Leading article: The UN should be stronger, not a scapegoat

GLANCE AT the headlines, and this would seem to be the age of the United Nations. A UN-authorised peacekeeping force will shepherd East Timor's passage to independence. The UN is in charge of rebuilding Kosovo. A UN report this week was perhaps the most widely heeded warning yet that it may already be too late to stop man-made global warming. We will soon have an International Criminal Court under the aegis of the UN. Truly, world government would seem almost upon us. But opponents of utopia, if such it is, need not fear.

Indubitably, the importance of the UN is growing, and will almost certainly continue to grow. Indeed, in the age of the global village, in which countries must increasingly reconcile their differences, and where flagrant breaches of international law can no longer be kept hidden, it could scarcely be otherwise. If the United Nations did not exist it would have to be invented. But the presidents, prime ministers and foreign ministers who will gather in New York next week for the UN's 54th General Assembly have little cause for self-congratulation. Rather they should seek the courage to correct the deep flaws which still prevent the world organisation from doing its job properly.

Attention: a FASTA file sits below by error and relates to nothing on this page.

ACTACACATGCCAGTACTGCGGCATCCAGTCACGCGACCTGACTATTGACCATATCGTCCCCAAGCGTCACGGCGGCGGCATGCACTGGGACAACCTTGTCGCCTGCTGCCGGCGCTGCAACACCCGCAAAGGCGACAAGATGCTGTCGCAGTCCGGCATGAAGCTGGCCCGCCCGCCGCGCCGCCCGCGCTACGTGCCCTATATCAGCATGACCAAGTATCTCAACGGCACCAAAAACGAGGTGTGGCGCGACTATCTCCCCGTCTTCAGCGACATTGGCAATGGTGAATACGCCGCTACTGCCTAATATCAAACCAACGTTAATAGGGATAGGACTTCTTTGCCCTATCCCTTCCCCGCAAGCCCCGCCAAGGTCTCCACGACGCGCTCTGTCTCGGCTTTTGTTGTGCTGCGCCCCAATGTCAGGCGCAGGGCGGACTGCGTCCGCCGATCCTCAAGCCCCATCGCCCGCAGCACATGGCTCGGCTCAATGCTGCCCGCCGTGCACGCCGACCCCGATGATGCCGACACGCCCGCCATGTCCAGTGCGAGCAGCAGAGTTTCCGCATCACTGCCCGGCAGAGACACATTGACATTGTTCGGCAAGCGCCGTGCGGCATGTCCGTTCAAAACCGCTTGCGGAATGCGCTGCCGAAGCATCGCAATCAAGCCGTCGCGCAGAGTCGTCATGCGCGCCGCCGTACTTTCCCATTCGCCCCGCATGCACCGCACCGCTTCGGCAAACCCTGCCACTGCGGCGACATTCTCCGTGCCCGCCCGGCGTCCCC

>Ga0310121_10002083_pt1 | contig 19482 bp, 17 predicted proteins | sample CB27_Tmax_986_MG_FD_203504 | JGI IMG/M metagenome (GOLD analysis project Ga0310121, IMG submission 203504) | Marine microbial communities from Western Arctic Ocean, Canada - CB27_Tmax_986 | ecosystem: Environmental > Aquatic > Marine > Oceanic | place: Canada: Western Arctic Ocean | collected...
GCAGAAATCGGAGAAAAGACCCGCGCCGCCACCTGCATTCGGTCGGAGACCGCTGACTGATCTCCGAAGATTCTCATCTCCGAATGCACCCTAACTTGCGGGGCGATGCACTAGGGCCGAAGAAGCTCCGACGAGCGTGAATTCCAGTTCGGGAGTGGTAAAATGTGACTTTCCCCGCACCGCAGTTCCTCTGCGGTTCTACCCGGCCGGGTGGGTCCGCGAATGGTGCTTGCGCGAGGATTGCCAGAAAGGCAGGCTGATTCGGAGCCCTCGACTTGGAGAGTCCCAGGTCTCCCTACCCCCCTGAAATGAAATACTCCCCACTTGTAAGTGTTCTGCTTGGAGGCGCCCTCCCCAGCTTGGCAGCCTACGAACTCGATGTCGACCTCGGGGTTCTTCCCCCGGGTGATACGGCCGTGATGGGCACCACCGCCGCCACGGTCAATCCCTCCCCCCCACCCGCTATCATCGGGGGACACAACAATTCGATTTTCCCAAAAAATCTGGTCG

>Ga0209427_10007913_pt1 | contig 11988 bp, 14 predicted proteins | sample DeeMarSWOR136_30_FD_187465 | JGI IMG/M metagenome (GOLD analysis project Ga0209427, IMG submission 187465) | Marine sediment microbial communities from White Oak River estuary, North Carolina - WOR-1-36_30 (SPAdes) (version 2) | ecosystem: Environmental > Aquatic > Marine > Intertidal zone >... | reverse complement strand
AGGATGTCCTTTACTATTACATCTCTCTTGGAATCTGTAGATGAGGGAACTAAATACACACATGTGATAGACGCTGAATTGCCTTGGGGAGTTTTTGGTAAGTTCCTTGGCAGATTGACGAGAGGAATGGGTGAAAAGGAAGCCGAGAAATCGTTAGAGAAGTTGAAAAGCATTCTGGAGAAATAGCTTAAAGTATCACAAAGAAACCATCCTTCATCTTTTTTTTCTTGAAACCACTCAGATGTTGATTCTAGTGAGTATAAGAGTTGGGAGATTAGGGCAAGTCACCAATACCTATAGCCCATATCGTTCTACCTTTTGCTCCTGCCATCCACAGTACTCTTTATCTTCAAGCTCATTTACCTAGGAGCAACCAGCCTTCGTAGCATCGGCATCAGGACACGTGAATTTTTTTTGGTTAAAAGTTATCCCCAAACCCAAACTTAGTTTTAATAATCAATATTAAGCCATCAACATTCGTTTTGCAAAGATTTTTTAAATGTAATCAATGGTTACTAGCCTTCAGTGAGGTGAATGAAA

Too often the UN, and its admittedly cumbersome bureaucracy, are made scapegoats for the failings of its member states. For the UN to be more effective, these governments, especially the five permanent members of the Security Council who are the ultimate arbiters of what the UN can and cannot do, must surrender some power. In organisational terms, this means creating a Security Council reflecting not the world of 1945, but the world of 2000. Not only Britain, France, the US, China and Russia should have permanent seats with the right of veto, but also Japan, India, Germany, Brazil and perhaps South Africa. Ideally, too, that veto power should be watered down. Meanwhile, the UN's operational capacity must be strengthened.

This week Kofi Annan, whose performance as Secretary General is rightly much admired, urged a greater readiness to act under Chapter VII of the UN Charter, which authorises the use of force to prevent war crimes and crimes against humanity. This implies endowing the world body with something close to its own army, under the command of the Secretary General. A revamped Security Council, a standing UN army - these are huge goals. But until they are achieved, utopia will remain as far away as ever.

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